Two refugees, a longtime community member, and the International Rescue Committee's New Roots program manager tell us how a Bronx garden melds resettlement efforts, job training, and good ole' fashioned community building, served up with a side of bitter melon.
Yael Friedman delves into the history of the City's former poor farm, plans underway to turn it into a luxury 55+ community, and the questions each raise for how best to adapt our existing models of housing to an increasingly aged population.
John Surico traces the processes and policies that bring bodies to rest in New York City's potter's field and reports on the ongoing debate around how this necessary but controversial burial ground is managed.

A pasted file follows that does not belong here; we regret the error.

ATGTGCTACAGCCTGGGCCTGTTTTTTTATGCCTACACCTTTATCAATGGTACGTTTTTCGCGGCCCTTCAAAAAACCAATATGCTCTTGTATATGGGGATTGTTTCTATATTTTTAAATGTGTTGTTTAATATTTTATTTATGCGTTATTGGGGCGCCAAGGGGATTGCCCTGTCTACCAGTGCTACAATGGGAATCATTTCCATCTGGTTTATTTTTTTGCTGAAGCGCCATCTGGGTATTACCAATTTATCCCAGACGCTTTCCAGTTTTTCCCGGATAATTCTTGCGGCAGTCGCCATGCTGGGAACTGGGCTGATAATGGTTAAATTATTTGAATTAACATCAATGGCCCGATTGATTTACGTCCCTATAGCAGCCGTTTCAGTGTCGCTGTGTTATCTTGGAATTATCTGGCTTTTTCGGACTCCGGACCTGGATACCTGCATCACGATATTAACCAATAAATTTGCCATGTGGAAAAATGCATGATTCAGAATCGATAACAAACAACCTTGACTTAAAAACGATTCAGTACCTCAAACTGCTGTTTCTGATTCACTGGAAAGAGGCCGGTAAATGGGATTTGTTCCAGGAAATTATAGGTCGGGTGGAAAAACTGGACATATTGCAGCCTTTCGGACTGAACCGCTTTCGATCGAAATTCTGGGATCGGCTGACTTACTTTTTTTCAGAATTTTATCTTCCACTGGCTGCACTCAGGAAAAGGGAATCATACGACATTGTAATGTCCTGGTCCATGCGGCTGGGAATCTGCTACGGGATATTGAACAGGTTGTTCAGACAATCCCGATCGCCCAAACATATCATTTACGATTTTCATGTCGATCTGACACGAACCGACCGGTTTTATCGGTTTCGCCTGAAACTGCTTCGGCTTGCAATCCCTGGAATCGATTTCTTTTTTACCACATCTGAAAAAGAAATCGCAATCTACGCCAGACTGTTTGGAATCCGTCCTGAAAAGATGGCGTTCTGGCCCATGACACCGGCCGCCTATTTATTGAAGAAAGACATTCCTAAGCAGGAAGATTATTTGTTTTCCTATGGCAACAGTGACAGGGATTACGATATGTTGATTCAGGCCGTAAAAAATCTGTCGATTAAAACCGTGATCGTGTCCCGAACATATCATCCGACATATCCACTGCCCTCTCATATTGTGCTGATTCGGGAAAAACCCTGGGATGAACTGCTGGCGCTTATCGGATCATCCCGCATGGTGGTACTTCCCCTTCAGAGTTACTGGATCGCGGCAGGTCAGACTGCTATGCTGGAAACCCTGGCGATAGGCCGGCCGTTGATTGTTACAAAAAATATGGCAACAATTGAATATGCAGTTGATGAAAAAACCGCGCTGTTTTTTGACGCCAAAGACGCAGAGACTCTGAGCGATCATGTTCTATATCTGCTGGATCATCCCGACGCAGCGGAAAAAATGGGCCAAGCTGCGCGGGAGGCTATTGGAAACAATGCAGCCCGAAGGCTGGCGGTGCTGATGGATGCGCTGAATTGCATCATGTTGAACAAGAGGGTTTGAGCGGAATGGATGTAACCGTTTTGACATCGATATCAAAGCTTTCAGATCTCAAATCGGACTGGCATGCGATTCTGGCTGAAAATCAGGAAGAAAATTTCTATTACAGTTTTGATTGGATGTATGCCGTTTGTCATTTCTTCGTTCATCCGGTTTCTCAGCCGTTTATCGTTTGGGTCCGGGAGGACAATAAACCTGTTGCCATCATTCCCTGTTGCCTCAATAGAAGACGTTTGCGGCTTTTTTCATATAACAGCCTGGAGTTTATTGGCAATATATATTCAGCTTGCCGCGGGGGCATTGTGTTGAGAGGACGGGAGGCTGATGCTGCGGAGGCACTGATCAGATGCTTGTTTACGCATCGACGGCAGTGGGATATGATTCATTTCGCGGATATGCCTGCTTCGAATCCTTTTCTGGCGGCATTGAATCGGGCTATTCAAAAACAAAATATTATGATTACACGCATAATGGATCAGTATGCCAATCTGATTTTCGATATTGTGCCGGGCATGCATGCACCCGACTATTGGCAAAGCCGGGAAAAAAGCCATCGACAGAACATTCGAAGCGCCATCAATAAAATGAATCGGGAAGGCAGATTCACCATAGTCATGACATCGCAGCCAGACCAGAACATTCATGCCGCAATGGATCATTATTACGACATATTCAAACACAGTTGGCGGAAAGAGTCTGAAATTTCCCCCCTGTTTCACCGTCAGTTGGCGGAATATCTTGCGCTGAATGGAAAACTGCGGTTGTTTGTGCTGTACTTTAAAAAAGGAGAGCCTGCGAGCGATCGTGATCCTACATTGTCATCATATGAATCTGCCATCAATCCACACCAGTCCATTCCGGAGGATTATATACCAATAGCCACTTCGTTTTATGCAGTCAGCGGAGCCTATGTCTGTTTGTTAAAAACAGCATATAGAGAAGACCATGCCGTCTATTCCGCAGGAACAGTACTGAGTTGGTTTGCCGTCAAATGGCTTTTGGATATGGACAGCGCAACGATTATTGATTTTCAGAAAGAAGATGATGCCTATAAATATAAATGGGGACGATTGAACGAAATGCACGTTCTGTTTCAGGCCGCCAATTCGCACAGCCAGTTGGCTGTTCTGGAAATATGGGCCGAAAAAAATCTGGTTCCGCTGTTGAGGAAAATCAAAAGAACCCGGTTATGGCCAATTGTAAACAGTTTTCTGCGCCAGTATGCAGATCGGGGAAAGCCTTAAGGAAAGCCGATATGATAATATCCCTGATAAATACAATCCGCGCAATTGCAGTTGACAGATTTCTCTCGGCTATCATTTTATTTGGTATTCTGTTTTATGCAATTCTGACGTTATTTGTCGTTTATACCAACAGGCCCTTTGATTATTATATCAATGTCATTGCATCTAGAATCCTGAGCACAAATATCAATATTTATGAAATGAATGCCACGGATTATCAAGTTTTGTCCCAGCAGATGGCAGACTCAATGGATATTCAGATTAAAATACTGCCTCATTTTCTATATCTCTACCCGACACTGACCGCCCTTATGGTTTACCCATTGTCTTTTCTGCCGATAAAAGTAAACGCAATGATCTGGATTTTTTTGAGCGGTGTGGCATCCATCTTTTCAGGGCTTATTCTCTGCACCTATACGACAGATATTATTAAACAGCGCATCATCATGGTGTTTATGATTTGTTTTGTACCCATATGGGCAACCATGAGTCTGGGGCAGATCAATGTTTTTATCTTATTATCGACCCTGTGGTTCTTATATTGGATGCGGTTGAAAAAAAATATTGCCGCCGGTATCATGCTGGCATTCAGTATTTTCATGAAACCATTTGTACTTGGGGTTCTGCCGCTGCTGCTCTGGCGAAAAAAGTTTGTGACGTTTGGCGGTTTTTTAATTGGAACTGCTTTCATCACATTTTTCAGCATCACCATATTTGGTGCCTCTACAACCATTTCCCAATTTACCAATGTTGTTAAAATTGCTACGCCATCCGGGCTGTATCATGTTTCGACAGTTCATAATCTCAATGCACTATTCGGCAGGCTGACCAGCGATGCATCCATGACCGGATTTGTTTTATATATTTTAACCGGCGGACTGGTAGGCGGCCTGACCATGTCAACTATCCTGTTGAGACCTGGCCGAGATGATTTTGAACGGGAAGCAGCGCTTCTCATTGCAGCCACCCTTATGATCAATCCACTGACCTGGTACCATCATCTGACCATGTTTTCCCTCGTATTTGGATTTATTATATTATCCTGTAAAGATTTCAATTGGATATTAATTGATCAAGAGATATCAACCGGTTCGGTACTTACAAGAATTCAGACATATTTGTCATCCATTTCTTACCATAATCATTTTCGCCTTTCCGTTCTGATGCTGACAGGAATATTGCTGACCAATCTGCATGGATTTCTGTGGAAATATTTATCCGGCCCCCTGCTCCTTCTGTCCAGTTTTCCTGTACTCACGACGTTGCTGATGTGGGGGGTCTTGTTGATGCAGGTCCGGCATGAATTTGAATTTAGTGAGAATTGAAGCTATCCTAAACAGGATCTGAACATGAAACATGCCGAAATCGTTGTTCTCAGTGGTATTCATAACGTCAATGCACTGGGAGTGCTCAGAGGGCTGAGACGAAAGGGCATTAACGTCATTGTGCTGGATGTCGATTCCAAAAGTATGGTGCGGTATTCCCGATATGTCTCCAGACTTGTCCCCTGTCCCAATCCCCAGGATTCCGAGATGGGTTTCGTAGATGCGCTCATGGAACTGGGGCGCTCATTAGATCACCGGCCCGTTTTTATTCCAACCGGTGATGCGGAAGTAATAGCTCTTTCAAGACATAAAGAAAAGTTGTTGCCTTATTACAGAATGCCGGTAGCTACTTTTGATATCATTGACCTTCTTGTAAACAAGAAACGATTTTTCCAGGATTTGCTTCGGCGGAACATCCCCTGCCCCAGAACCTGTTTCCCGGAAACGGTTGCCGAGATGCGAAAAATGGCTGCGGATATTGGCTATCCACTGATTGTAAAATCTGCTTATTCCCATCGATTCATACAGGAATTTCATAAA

Leah Meisterlin and Gergely Baics demonstrate how mining data embedded in historical maps is opening new seams in experimental urban research.
Topography structures life in the Bronx like nowhere else in the city. Take a look at how the built environment responds to the undulating terrain of the city's great north through the lens of photographer Kris Graves.
Marie Warsh draws on recent archaeological discoveries to revisit the history of the northern end of Central Park. Touching on geology and topography, 19th century military strategy, and new readings of documentation of Central Park's creation, she reveals a more densely layered cultural landscape than is commonly understood.